nowadays) by laying down a sacrifice bunt in such a way as to get
        the defensive player to throw him or her out at first base so as to advance
        the runner (runners) that is (are) on any of the other three bases usually
        one base.

        DNS today; no help from smart lawyer son-in-law. Poor excuse.

        1. Correction; I decided to try it and worked hard for an 81%.
          Very satisfied with that number.

          Glenn, I misquoted my reply on your method. I just meant that your
          tried and true method was very good and consistently puts you either
          at the top of the heap or very close to it. And that we all revert, to one
          degree or another, to what we know how to do best. By all means try
          to improve. I certainly am always on the lookout to build a better
          mouse trap. Sorry that I commented poorly. You are highly respected.

          I also apologize to Jane for my comment about cheating with Google. If
          you want to do it that way, who am I to interfere? I don’t feel good when
          I do it, so I try not to. But, I slip on the banana peel occasionally. Sorry.

  2. LAT: Finished in under 20 minutes with no errors–my best Saturday time that I can remember. Either I was on the author’s wavelength, or it was easy for a Saturday. Or, unlikely, I’m improving.

  3. I had a hard time, but I really enjoyed the puzzle. I never care how long it takes. That just adds stress, which I don’t need in my life. 🙂

    1. Nothing wrong with this. 🙂 But an observation of my own. Usually when I do a puzzle I don’t care about how long it takes while I’m doing it. The problem is if it drags on enough, I kind of start noticing and it adds stress and brings down my enjoyment. More or less, anything I call a slog or the like is where I experienced that – where it just stops being fun and starts getting boring and I want it to be over.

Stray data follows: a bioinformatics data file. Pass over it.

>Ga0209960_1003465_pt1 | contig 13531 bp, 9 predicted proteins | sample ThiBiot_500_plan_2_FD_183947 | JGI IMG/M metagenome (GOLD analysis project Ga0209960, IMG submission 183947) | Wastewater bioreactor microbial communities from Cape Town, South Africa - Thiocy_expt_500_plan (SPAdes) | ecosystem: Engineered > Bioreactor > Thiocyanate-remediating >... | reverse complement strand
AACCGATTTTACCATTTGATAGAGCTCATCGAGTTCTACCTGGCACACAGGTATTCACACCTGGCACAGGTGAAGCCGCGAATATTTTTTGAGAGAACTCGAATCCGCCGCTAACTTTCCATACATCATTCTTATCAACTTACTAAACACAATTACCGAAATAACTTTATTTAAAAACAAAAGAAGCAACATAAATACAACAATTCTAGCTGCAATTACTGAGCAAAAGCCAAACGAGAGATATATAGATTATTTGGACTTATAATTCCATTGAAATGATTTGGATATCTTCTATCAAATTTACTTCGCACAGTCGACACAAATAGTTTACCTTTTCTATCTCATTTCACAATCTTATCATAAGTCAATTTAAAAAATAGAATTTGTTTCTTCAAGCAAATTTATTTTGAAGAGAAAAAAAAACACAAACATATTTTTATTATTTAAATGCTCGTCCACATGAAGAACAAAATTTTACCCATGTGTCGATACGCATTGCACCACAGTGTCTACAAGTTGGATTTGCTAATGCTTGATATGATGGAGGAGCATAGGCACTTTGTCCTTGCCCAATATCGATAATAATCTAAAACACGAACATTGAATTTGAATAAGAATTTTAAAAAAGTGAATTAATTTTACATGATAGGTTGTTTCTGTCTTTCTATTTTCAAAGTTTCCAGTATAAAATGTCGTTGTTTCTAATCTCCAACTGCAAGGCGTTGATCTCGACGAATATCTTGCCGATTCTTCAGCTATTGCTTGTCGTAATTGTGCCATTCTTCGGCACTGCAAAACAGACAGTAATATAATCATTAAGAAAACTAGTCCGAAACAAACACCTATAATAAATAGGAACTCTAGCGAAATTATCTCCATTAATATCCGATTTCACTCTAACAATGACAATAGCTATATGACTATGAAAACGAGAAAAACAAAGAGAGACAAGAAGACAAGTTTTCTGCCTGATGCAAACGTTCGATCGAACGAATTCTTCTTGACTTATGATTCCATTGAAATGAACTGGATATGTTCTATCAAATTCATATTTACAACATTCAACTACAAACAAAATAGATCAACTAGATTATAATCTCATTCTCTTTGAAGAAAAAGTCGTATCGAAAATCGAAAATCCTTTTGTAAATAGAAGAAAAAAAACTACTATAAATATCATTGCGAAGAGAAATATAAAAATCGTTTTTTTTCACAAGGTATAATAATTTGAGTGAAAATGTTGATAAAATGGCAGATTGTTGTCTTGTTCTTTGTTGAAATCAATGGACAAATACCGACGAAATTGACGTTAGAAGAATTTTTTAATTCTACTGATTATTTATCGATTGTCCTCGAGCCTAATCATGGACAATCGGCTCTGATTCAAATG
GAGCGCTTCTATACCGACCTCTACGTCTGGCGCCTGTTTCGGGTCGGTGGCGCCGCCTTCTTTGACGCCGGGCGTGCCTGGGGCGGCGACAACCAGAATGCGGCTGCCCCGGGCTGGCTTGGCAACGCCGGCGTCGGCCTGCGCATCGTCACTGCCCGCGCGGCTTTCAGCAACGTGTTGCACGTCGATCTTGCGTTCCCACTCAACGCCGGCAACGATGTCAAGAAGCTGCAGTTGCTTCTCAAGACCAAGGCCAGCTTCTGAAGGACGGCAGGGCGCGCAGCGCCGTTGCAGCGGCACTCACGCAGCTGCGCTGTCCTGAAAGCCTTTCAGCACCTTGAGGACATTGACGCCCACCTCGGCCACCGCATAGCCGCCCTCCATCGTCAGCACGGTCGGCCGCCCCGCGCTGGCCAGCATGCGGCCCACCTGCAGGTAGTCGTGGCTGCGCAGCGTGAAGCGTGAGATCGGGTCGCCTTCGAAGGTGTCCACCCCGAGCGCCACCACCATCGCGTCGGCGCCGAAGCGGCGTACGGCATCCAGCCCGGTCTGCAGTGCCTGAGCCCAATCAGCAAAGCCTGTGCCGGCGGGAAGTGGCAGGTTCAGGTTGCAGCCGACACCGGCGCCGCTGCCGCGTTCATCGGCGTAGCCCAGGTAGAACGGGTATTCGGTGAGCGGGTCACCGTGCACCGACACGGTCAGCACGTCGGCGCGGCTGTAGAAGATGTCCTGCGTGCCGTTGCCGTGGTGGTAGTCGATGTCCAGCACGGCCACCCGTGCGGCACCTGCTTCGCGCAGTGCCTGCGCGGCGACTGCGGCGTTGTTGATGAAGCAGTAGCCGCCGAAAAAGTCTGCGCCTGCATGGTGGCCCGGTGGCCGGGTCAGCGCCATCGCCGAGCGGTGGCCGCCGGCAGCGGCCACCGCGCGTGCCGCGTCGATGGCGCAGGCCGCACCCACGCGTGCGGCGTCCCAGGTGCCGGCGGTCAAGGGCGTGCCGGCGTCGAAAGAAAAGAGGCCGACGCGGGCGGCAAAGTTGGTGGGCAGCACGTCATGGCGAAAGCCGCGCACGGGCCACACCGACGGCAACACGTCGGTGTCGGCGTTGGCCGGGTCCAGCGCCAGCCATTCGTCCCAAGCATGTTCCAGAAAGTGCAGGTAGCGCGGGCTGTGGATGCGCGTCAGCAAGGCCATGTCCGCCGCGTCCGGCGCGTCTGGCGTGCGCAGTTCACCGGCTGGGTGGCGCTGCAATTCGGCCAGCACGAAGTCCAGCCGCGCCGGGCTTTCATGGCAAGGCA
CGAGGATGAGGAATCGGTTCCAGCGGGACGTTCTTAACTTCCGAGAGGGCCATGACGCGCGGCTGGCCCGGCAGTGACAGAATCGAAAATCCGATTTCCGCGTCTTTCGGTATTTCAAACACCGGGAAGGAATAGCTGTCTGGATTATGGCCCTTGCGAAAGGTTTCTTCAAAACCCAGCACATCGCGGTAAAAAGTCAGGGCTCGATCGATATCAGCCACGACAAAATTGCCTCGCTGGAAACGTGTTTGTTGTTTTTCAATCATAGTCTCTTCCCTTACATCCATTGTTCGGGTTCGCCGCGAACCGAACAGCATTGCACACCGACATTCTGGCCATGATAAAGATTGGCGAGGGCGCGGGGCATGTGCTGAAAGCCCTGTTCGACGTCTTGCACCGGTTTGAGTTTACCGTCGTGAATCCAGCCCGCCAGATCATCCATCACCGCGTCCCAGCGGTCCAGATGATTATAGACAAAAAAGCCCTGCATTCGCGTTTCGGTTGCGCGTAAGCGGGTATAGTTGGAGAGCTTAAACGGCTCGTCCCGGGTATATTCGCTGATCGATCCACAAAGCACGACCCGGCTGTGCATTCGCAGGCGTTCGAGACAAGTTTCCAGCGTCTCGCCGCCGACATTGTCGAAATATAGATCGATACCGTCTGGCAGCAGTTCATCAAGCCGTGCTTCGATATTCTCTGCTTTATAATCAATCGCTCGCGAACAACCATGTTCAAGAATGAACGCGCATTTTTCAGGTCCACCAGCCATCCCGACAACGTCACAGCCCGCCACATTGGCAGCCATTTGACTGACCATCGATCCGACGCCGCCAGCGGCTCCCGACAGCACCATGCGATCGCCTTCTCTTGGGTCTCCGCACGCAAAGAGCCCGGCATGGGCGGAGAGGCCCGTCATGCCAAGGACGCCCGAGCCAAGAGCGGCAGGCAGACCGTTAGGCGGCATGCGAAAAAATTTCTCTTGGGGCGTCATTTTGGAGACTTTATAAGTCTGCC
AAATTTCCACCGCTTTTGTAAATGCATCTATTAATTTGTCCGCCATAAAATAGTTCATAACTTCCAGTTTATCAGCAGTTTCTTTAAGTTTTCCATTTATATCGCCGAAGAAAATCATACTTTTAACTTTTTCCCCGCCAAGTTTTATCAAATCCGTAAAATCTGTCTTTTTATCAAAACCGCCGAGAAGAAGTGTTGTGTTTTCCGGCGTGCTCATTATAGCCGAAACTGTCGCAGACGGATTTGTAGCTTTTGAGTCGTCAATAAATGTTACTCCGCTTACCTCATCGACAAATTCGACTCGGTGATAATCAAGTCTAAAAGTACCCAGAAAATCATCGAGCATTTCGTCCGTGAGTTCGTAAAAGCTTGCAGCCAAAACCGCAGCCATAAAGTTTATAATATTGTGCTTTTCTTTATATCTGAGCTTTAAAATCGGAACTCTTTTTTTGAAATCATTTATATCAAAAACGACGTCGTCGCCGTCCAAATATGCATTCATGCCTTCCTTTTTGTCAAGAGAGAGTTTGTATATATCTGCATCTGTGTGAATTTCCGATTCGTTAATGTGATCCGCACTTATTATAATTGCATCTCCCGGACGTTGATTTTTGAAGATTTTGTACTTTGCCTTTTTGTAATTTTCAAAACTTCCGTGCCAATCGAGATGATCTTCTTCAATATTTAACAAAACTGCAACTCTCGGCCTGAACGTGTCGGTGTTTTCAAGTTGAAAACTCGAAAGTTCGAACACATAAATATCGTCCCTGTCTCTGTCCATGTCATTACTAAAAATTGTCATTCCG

1. Odd. I frequently notice the opposite effect: If it begins to look as if I’m going to finish a puzzle quickly, I find myself trying to keep up the momentum and the stress of that is unpleasant. Among the many things I like about Tim Croce puzzles is that I know I’m not going to set any speed records on them. (Of course, I always worry about not being able to finish one of his at all. 😜)

      1. Ether was formerly used as the anesthetic for surgery. It is passé and thus
        considered to be old school. Now, one is put to sleep with an IV containing a mixture of drugs. When the patient is awake and surgery is done in the office, the area to be operated on is deadened or “numbed up” with a mixture of Lidocaine and another drug before the procedure is started.
        Ether was the old “number” (numbing agent) and the IV is the new one. A little play on words, like in some of the other clues. OK?